Roadtrippin’ 2022: Visiting the historic Safety Roadhouse
NOME, Alaska (KTUU) - For most Alaskans, we tend to think of Nome, in winter, as the place where the Iditarod ends. In spring and summer, it has a completely different feel. In winter, it’s easy to forget, it’s a town right on the ocean. With sandy beaches and the soothing sounds of waves, it’s not something you forget in spring.
For our Nome Roadtrippin’ adventure, we headed out on the Nome-Council Highway. Driftwood litters the grassy sides of the road, twisted tree limbs left by powerful storms that batter the Seward Peninsula and if you stop and take a look, you can see tiny tundra flowers bringing a pop of color to the spring grasses.
Our destination is the Safety Roadhouse. If you follow the Iditarod, you know Safety is the last stop before Nome.
“The first mushers that come through, they don’t stop long enough to sign their name and they’re gone,” said Ginny Emmons, the co-owner of the Safety Roadhouse, which she and two of her siblings inherited from their father.
“Dad had it for 30-some years, kind of his retirement little thing to do,” Emmons said.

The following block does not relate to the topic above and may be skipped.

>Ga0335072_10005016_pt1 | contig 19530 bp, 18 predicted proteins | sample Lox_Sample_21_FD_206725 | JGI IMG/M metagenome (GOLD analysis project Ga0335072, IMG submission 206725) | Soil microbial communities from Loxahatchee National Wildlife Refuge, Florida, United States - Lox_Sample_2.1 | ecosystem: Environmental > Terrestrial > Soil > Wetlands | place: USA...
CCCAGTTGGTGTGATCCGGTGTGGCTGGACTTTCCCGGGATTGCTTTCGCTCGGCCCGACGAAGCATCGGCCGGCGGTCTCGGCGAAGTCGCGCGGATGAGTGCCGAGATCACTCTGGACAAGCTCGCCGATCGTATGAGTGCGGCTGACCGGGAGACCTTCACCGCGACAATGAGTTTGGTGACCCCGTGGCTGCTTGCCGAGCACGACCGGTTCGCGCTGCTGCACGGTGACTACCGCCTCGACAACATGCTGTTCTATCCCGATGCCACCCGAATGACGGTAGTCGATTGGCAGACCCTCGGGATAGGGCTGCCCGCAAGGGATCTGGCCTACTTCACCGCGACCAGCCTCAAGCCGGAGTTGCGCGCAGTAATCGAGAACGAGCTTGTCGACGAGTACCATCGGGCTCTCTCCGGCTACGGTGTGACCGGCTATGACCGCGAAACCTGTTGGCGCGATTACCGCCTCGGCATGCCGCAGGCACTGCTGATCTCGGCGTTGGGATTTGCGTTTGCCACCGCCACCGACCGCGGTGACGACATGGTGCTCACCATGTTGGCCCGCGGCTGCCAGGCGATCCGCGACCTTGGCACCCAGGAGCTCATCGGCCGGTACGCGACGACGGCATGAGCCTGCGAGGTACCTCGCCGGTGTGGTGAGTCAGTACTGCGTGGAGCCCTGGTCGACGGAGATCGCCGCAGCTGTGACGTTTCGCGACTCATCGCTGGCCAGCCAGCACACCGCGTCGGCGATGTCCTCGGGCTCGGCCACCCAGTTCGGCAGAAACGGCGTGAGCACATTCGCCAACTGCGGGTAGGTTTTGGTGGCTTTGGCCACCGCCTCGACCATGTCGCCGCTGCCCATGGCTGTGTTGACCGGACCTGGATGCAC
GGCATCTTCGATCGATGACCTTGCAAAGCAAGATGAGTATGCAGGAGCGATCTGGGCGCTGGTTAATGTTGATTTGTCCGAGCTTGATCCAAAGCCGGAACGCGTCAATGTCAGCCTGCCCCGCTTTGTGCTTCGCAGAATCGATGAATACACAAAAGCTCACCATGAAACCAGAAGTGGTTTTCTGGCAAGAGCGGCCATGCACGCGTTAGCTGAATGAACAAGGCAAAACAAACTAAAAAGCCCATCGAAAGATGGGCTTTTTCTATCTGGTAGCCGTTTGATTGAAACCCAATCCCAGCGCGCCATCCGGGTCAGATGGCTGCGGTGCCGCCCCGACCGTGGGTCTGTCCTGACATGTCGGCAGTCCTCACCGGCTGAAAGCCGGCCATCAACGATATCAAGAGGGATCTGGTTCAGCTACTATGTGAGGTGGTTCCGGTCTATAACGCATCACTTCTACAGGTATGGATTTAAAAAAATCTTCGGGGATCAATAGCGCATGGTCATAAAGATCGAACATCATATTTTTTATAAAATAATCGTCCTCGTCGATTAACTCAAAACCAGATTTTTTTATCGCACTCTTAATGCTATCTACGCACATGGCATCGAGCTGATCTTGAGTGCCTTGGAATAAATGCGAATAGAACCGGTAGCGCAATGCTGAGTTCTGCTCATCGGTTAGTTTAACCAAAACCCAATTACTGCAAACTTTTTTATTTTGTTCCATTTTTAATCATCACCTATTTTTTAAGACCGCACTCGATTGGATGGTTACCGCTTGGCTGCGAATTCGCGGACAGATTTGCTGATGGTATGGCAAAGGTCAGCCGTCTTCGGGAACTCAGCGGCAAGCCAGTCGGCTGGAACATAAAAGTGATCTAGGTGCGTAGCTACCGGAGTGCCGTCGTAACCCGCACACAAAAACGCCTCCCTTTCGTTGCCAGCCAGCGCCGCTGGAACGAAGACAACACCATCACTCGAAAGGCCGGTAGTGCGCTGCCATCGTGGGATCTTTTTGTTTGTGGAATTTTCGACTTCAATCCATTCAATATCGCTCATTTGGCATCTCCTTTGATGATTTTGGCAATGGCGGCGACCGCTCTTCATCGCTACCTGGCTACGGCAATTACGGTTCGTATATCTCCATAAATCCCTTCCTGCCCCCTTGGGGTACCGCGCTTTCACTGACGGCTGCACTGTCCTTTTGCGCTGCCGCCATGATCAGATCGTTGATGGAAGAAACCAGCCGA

Though it’s most famous for being the last checkpoint on the Iditarod, the Safety Roadhouse is open during the summer and provides a welcome break on the road for a variety of visitors.
“We get birdwatchers, local people I think, especially weekends, that camp out in this area, and then local people going out for a drive,” said Emmons. “Or people going to Council to their camps, they stop in. It’s a mixture. People like to get out for a drive and it’s not too far out of town — 22 miles.”
The building on the site isn’t the first or second version.
“I think this is like the fourth one that’s in, that’s on this site. The one before this burned. The caretaker had gone to town for something and left the stove running, which should have been OK, but it wasn’t and the place burned down, to the ground. And so dad brought this building out in, I believe, four sections. Brought each piece out and connected them up and got it open again,” Emmons said.
The walls are marked with food bags from well-known Iditarod mushers, pictures, and of course, signed dollar bills.
“We’re running out of room,” said Emmons, looking at the bills stapled to the walls. “They’re on the ceiling now and are going into the backroom now and just in the bathrooms. Everywhere everybody can find a spot.”
So if you want to take a drive — just 22 miles — down a pretty good road, check out the Safety Roadhouse and take a moment to stop and dip your toes into the Norton Sound.
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